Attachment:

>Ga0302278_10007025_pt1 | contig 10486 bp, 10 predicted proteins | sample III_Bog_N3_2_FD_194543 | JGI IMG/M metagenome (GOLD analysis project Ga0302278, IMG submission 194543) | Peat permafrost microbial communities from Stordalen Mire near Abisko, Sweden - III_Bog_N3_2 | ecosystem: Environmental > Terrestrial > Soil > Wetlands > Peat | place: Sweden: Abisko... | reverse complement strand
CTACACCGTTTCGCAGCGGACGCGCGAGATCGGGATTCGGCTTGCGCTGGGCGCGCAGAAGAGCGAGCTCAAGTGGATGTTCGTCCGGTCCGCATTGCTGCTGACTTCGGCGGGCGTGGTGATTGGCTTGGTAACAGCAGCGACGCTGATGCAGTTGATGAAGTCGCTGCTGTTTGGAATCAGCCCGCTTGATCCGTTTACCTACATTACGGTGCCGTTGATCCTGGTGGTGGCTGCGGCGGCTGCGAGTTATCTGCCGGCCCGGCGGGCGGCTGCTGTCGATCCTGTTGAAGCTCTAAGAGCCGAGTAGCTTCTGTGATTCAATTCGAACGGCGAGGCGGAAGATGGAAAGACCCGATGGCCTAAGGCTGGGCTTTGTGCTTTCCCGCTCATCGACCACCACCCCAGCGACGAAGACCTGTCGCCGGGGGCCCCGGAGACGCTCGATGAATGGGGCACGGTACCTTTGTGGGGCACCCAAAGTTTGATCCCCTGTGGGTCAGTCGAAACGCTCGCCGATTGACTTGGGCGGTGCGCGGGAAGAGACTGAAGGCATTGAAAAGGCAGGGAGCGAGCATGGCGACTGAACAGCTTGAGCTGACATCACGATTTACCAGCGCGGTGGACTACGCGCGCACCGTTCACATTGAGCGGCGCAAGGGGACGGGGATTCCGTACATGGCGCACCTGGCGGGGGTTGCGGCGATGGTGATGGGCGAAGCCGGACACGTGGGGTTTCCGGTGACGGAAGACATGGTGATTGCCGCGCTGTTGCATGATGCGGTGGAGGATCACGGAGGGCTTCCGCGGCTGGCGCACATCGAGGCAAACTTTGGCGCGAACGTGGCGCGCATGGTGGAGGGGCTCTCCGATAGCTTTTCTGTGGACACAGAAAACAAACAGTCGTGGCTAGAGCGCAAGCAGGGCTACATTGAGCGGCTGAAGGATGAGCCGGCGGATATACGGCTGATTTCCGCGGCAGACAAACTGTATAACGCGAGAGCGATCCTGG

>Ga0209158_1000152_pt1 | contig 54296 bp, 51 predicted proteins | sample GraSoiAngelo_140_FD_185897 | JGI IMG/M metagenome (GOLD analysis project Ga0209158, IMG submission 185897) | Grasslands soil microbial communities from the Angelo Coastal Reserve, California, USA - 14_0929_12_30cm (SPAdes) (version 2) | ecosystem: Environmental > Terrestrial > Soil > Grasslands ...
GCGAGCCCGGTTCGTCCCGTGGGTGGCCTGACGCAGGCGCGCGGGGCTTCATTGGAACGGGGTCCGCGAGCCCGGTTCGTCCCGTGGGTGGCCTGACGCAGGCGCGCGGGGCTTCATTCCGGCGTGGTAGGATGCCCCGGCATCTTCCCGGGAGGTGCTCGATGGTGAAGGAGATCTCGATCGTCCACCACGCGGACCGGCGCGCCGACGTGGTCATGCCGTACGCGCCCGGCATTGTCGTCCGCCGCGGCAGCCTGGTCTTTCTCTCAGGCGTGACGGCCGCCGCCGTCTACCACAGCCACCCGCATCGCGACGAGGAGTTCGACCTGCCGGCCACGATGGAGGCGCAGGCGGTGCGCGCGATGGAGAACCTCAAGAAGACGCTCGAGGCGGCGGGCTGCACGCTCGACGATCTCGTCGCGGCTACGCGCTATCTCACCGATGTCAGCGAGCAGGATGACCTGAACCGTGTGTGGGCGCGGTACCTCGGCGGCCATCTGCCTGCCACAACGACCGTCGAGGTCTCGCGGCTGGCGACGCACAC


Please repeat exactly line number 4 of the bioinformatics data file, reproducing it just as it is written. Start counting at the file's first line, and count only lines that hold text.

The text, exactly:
GCGAGCCCGGTTCGTCCCGTGGGTGGCCTGACGCAGGCGCGCGGGGCTTCATTGGAACGGGGTCCGCGAGCCCGGTTCGTCCCGTGGGTGGCCTGACGCAGGCGCGCGGGGCTTCATTCCGGCGTGGTAGGATGCCCCGGCATCTTCCCGGGAGGTGCTCGATGGTGAAGGAGATCTCGATCGTCCACCACGCGGACCGGCGCGCCGACGTGGTCATGCCGTACGCGCCCGGCATTGTCGTCCGCCGCGGCAGCCTGGTCTTTCTCTCAGGCGTGACGGCCGCCGCCGTCTACCACAGCCACCCGCATCGCGACGAGGAGTTCGACCTGCCGGCCACGATGGAGGCGCAGGCGGTGCGCGCGATGGAGAACCTCAAGAAGACGCTCGAGGCGGCGGGCTGCACGCTCGACGATCTCGTCGCGGCTACGCGCTATCTCACCGATGTCAGCGAGCAGGATGACCTGAACCGTGTGTGGGCGCGGTACCTCGGCGGCCATCTGCCTGCCACAACGACCGTCGAGGTCTCGCGGCTGGCGACGCACAC